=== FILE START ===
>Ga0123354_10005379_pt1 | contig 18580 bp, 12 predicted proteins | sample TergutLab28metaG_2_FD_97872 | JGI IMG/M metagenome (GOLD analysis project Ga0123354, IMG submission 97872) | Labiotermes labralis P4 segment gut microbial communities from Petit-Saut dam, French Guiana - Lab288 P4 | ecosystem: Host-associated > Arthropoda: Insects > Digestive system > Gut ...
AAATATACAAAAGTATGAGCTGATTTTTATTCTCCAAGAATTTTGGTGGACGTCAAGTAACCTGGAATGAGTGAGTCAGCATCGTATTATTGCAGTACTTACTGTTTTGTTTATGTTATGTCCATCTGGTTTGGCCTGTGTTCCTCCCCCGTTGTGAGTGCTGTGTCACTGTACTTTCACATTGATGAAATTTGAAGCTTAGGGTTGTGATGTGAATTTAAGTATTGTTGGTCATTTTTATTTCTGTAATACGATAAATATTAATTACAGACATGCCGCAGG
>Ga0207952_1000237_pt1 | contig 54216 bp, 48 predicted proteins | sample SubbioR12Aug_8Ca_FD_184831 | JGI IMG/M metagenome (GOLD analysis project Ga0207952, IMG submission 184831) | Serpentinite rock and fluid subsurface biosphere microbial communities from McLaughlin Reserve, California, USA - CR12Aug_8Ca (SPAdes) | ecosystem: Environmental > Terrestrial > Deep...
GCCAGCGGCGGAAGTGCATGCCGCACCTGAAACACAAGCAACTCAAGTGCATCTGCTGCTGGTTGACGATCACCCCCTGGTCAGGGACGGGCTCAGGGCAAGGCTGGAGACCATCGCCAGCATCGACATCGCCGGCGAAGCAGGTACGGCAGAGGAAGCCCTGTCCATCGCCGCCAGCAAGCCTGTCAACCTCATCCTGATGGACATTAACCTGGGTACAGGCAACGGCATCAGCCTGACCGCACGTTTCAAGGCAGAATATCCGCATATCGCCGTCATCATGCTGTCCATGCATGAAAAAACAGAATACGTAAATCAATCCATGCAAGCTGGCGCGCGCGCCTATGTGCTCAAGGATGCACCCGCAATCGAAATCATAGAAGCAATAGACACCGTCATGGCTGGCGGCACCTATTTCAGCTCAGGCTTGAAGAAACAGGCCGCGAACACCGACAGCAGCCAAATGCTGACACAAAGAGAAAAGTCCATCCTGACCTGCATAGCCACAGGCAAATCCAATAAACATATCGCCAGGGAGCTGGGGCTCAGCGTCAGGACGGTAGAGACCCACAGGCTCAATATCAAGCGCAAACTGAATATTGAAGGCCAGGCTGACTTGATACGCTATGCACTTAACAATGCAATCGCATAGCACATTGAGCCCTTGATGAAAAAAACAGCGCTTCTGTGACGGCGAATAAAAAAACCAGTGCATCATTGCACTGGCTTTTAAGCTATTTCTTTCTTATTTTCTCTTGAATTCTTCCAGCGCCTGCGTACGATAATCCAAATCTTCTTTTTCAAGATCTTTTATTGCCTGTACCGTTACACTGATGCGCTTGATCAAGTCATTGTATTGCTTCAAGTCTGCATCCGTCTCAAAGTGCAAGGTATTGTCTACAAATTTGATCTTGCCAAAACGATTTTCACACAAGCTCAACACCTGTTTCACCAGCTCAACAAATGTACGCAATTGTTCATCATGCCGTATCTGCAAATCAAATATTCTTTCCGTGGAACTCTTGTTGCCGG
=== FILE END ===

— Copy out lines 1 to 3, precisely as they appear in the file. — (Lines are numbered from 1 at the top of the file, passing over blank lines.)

>Ga0123354_10005379_pt1 | contig 18580 bp, 12 predicted proteins | sample TergutLab28metaG_2_FD_97872 | JGI IMG/M metagenome (GOLD analysis project Ga0123354, IMG submission 97872) | Labiotermes labralis P4 segment gut microbial communities from Petit-Saut dam, French Guiana - Lab288 P4 | ecosystem: Host-associated > Arthropoda: Insects > Digestive system > Gut ...
AAATATACAAAAGTATGAGCTGATTTTTATTCTCCAAGAATTTTGGTGGACGTCAAGTAACCTGGAATGAGTGAGTCAGCATCGTATTATTGCAGTACTTACTGTTTTGTTTATGTTATGTCCATCTGGTTTGGCCTGTGTTCCTCCCCCGTTGTGAGTGCTGTGTCACTGTACTTTCACATTGATGAAATTTGAAGCTTAGGGTTGTGATGTGAATTTAAGTATTGTTGGTCATTTTTATTTCTGTAATACGATAAATATTAATTACAGACATGCCGCAGG
>Ga0207952_1000237_pt1 | contig 54216 bp, 48 predicted proteins | sample SubbioR12Aug_8Ca_FD_184831 | JGI IMG/M metagenome (GOLD analysis project Ga0207952, IMG submission 184831) | Serpentinite rock and fluid subsurface biosphere microbial communities from McLaughlin Reserve, California, USA - CR12Aug_8Ca (SPAdes) | ecosystem: Environmental > Terrestrial > Deep...